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balinese cockfighting

balinese cockfighting - Klingensmith 1 Michael Klingensmith...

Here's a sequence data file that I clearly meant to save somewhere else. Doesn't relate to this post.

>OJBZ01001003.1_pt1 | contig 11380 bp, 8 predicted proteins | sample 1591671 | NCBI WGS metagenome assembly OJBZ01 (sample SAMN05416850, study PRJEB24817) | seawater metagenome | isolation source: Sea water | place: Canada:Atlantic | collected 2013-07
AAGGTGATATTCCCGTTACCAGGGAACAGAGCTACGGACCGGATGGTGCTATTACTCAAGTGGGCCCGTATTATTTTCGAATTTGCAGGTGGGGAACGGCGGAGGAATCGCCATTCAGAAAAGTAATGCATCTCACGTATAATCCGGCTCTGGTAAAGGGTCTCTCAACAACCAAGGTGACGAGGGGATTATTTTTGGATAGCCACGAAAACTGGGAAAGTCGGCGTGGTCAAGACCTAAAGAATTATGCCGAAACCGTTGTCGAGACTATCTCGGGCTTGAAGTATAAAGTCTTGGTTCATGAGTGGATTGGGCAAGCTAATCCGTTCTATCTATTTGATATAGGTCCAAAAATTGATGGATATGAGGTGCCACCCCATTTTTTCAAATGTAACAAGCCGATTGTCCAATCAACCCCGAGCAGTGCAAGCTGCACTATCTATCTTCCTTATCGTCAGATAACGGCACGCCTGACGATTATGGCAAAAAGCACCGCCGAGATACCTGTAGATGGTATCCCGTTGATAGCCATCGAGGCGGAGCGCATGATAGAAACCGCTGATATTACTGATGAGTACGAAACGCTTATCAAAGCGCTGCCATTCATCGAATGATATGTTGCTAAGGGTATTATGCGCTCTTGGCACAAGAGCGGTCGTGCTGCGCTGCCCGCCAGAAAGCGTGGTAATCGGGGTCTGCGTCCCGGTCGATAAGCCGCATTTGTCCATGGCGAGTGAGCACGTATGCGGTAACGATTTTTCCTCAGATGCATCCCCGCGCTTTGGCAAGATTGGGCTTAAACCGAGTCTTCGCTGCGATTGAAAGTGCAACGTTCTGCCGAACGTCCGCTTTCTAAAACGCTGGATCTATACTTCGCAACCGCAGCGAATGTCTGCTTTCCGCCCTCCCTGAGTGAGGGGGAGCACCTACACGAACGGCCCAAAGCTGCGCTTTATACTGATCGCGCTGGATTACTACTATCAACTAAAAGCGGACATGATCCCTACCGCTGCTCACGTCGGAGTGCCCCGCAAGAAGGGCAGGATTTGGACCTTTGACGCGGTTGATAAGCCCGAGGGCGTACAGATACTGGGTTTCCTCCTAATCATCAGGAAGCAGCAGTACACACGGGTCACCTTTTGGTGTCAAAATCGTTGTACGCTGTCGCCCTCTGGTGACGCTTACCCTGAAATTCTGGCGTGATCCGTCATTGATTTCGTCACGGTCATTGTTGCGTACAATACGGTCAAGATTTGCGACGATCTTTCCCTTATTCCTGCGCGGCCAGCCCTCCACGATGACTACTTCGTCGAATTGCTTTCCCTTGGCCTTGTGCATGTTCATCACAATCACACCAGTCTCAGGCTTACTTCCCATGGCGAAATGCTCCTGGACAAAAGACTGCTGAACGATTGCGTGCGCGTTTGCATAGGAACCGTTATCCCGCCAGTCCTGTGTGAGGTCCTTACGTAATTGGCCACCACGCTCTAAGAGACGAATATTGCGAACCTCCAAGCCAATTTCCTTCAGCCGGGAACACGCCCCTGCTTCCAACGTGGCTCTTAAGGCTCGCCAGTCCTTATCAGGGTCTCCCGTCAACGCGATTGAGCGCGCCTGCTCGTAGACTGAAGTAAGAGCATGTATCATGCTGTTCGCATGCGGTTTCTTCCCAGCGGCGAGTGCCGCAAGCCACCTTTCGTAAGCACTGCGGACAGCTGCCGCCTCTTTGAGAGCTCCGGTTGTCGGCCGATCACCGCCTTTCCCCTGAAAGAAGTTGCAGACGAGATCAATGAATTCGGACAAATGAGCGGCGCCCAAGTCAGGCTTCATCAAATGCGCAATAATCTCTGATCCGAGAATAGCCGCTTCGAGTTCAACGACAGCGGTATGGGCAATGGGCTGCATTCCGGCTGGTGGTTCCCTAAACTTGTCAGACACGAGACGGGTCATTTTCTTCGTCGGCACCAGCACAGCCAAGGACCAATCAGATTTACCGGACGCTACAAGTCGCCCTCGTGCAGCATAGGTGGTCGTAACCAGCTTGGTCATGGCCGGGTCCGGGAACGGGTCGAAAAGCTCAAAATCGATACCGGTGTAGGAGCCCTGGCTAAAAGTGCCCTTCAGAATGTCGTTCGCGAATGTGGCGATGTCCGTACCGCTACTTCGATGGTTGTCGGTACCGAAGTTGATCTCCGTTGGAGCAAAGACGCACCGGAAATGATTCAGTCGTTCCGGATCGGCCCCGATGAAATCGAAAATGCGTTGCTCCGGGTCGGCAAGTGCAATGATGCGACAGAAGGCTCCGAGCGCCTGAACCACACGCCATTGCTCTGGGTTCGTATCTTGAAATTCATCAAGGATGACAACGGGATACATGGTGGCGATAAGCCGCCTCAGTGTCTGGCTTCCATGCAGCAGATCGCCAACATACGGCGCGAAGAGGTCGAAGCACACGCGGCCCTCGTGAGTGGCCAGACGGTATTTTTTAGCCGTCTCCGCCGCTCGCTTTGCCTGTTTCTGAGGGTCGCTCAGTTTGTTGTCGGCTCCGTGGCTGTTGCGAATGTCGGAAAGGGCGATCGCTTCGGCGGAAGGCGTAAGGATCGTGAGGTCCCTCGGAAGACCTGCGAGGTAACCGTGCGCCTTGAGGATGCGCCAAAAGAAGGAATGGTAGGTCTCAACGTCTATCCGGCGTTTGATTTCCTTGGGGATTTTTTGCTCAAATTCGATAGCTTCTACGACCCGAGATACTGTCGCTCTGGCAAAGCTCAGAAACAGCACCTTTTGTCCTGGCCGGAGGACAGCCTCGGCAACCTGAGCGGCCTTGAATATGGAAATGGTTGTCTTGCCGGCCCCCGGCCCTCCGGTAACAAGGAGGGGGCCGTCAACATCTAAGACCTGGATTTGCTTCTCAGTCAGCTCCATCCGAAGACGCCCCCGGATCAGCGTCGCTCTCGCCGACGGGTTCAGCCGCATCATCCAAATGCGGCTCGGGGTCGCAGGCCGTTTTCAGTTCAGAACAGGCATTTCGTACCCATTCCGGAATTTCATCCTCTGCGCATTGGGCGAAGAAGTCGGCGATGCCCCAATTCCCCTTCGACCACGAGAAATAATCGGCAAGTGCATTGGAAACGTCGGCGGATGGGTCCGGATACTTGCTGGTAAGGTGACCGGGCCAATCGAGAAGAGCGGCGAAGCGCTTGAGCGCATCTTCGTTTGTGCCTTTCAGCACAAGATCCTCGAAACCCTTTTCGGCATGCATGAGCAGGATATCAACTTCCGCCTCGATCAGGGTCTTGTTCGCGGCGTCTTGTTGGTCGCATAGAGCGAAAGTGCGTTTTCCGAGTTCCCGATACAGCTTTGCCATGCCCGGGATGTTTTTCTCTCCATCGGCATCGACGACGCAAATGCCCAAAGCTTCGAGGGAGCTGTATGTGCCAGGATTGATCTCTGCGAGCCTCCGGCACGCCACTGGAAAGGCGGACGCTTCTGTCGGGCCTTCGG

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Klingensmith 1 Michael Klingensmith Mr. Steiner En 111-72 October 11, 2006 “In the cockfight, man and beast, good and evil, ego and ID, the creative power of aroused masculinity and the destructive power of loosened animality fuse in a bloody drama of hatred, cruelty, violence, and death.” (geertz 278) The ancient tradition of Balinese cockfighting is a socially involved spectacle fusing man and animal. Geertz attempts to interpret cockfighting through his own perceptions. His traditional style formulates a comparison between the cockfight and white men of the third world. He colonizes the cockfight to a point that it seems “Americanized”. However his universal idea of cockfighting in relation to art opens untraditional doors. Geertz untraditional style is shadowed by his association between the cockfight and white men of the third world. While Geertz attends this cockfight he neglects to open his mind to the culture of Bali. Therefore despite his references to cockfighting as an art-form, he stubbornly watches the fight as an American and not as a native. Since he ignores the native culture he is colonizing the fight. Geertz replaces his ideas of third world whites with the norms of the Balinese people, thus making him a traditional anthropologist.
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